In my previous post, I described the process of preparing to go to Malaysia and India for an Intel project. I’ve traveled internationally a lot, but I’ve never traveled abroad for work. Traveling internationally for work is very different than traveling for pleasure. For example, the rooms and meals during business travel are generally nicer than the hostels and food carts of my solo adventures, but there’s increased pressure to be certain places at specific times and to understand a different set of cultural interactions unique to the business world. It’s a challenging environment — feeling tired most of the time, not being able to understand a fair bit of what’s being said around you, and so on — but I’d do it again in a heartbeat. The trip was valuable for the project, and it was a very cool experience.

Here are a few shots that highlight the Intel project (click to enlarge).

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One story that will stick with me is the first evening of work in Kuala Lumpur. I got to the hotel at 2am, and I found out that the place I was supposed to meet people (a mall that was hosting a large retail activation) was about 45 minutes away. So I went to sleep, got up early, and took a cab out there — no problems. After a few hours on site, I went back to the hotel to continue working, eat, and take a nap before heading back to the mall that evening. I left the hotel at 7pm, planning to be there by 8pm, and I confirmed with the driver that he knew where he was going. This was important because it was pretty far from the city center in the middle of a relatively new suburban development. The taxi driver assured me that he could get there and his phone had GPS as a backup.

It was light when we left the hotel, but as the light faded and the taxi driver struggled to get the GPS working on his phone (after turning back and forth a few times), it became clear that we probably weren’t going to be on time. Fortunately my cell phone had text and data service, so I was able to alert my contact that I might be late. I had GPS on my phone, but the roads in Kuala Lumpur aren’t direct, and I had no idea whether there was construction or what traffic patterns were, so I was reluctant to give advice about how to get there… that would change.

The driver called multiple people and communicated mostly by yelling “Setia Alam! Setia Alam!” — the name of the development where the mall was located — over and over into his phone. It didn’t seem to get him very far, at least not in the right direction. At one point I was so jet-lagged that I fell asleep for about ten minutes, and when I woke up, we were by the old airport, which meant we were way off track. I texted my contact that I was going to be a bit late.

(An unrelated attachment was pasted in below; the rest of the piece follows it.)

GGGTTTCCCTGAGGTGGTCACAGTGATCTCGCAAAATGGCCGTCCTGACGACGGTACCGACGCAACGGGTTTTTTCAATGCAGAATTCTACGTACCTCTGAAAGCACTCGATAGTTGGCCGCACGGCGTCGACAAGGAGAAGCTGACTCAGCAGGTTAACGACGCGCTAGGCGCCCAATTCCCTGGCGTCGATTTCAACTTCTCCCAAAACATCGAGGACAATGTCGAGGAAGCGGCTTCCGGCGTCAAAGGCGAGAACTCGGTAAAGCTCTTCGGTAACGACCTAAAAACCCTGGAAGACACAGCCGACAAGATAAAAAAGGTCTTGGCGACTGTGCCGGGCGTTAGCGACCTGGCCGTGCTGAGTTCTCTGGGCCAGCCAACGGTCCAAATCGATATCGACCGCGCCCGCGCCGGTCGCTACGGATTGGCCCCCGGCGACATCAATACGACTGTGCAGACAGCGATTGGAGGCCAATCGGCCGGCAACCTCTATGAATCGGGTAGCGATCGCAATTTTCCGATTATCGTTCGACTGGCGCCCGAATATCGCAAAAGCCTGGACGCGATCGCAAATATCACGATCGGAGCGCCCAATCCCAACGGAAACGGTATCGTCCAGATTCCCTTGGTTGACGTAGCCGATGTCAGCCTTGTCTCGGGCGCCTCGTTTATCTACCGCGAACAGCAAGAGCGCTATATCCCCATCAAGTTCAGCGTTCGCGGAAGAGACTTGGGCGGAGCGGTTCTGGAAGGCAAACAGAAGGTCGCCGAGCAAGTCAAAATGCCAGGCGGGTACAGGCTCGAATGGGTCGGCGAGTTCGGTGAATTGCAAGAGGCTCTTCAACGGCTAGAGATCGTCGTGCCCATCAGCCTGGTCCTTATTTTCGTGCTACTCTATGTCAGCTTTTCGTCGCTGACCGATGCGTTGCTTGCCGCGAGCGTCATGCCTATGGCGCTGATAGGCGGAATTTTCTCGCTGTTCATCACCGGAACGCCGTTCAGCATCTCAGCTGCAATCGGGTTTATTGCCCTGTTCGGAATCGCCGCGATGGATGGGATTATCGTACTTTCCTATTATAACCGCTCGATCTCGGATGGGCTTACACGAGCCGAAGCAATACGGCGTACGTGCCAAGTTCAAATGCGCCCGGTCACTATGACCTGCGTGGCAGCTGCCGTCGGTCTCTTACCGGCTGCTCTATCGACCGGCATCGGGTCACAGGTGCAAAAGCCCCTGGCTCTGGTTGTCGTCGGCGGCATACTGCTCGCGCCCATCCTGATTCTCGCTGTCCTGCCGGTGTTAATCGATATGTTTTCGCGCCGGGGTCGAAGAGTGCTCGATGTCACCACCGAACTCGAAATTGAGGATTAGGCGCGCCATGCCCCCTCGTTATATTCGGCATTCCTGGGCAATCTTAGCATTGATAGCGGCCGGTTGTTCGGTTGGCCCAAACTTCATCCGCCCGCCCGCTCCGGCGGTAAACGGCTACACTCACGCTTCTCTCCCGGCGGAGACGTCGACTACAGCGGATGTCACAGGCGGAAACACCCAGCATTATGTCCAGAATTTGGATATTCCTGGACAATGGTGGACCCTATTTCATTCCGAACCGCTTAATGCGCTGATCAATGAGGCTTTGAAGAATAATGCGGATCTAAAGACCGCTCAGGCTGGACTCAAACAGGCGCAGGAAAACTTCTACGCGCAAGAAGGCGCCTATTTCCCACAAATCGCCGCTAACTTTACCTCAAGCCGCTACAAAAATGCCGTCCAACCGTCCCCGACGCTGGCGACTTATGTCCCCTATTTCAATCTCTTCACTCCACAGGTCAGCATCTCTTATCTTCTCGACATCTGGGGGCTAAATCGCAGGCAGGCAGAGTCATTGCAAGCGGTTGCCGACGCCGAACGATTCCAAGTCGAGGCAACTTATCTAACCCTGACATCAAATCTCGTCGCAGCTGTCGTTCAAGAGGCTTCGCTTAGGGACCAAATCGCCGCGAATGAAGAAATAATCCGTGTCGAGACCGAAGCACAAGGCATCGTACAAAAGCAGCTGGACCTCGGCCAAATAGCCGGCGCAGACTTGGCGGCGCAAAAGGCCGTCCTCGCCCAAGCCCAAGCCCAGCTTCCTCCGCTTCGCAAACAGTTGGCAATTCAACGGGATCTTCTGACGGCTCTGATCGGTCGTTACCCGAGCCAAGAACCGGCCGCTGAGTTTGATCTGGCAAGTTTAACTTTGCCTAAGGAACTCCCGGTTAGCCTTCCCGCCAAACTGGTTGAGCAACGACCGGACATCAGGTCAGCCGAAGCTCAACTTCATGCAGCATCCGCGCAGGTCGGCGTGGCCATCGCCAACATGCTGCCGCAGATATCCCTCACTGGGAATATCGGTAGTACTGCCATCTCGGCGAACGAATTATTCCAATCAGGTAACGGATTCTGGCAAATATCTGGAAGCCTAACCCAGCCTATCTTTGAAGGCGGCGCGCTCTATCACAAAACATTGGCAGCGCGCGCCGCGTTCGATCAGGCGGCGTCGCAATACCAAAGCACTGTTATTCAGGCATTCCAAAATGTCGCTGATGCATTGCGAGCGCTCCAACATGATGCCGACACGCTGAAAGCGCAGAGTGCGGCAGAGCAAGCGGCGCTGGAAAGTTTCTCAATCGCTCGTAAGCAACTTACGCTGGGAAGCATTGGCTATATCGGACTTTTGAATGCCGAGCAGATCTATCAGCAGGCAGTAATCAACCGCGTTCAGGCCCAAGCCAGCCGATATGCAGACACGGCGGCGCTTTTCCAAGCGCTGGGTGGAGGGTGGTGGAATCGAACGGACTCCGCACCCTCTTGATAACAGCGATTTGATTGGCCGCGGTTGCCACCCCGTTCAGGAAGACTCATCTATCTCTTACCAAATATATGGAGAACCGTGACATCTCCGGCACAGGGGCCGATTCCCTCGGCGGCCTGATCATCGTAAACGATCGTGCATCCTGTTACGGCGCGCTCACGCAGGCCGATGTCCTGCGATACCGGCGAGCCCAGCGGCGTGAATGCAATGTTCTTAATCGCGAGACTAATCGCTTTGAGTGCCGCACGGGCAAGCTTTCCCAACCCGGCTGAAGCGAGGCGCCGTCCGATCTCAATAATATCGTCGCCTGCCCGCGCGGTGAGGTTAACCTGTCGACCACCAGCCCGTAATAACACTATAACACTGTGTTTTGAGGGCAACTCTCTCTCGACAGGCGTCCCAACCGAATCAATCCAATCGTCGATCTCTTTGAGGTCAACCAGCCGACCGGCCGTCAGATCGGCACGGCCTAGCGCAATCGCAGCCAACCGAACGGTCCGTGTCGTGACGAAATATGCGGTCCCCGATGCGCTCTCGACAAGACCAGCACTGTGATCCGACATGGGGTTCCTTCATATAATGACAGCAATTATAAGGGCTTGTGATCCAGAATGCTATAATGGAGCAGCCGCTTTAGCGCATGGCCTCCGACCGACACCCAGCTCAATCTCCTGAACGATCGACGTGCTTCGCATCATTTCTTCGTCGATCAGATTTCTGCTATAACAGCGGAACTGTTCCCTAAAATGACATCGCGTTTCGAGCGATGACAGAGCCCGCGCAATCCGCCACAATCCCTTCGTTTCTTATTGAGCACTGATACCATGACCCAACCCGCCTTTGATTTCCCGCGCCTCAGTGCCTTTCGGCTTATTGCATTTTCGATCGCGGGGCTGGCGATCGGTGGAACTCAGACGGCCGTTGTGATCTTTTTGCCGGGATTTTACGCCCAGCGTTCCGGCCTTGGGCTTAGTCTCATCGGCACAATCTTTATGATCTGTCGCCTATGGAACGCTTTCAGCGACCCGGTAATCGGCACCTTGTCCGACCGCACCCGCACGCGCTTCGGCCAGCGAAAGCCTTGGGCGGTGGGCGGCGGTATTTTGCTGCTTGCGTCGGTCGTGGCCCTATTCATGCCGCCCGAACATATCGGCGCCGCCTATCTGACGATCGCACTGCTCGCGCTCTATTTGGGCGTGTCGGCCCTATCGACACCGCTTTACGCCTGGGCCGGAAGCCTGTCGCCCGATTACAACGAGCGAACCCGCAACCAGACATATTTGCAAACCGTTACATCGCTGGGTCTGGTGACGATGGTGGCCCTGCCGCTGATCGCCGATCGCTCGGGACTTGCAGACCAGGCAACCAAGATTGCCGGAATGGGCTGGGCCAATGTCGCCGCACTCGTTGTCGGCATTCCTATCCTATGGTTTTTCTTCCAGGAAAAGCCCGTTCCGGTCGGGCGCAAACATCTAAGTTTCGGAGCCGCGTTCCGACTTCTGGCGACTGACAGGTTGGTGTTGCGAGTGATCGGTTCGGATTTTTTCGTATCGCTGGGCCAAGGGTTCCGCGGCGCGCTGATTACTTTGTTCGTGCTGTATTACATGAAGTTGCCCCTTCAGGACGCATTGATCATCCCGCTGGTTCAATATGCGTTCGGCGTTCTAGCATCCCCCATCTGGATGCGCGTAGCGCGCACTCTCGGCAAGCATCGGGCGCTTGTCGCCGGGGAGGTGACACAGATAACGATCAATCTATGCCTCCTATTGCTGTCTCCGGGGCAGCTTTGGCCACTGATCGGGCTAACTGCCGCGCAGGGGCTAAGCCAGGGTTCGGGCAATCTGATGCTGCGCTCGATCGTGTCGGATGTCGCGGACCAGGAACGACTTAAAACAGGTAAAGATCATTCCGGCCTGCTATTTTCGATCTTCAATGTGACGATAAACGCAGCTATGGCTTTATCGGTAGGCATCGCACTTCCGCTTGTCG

We got back on the right road, and we were just a few turns away from the last stretch of highway to the mall, when all of a sudden the driver took a wrong turn, which came a surprise because at that point it seemed like we were in the clear, and we ended up stuck in traffic near a huge mosque. Malaysia is a heavily Islamic country, and it was Ramadan, and it was just after dark, and the streets around the mosque were packed and policemen were directing traffic. The driver asked a policeman how to get to Setia Alam, but the officer had no time for us.

My phone was dying, but with the last few minutes of battery life, I was able to get us on the right road and tell my contact that the driver was lost but I thought we would get there before the mall closed. We finally arrived just before 9pm, and I felt a mixture of anger and chagrin about the whole charade. On one hand, I know the driver wasn’t trying to jilt us by driving around in circles, but on the other, the fare was nearly twice what it should have been, and he shouldn’t have told us he knew where he was going if he didn’t. I was sort of embarrassed for him, yet I knew that I could easily afford to pay the extra $10-15 that the detours cost. Ultimately, I told the driver I would split the difference and exited the van with more relief than anything else. It was outrageous and infuriating and exhausting and hilarious and yet somehow completely normal, all rolled into one.

The mall was closing, but fortunately my business colleague had spoken with mall security to let us stay for a bit. An hour and a half later, when we wrapped up our work, there were no taxies anywhere. Luckily, my contact was very generous and gave me a ride to a hotel with a taxi stand, and I was able to make my way back to my hotel room a little after 11pm.

So if you ever hear me yell “Setia Alam!” when I’m lost or confused, you’ll understand why. Anyway, now that I’m back, I’m starting to wonder: where to next?

– Written by: Alex Head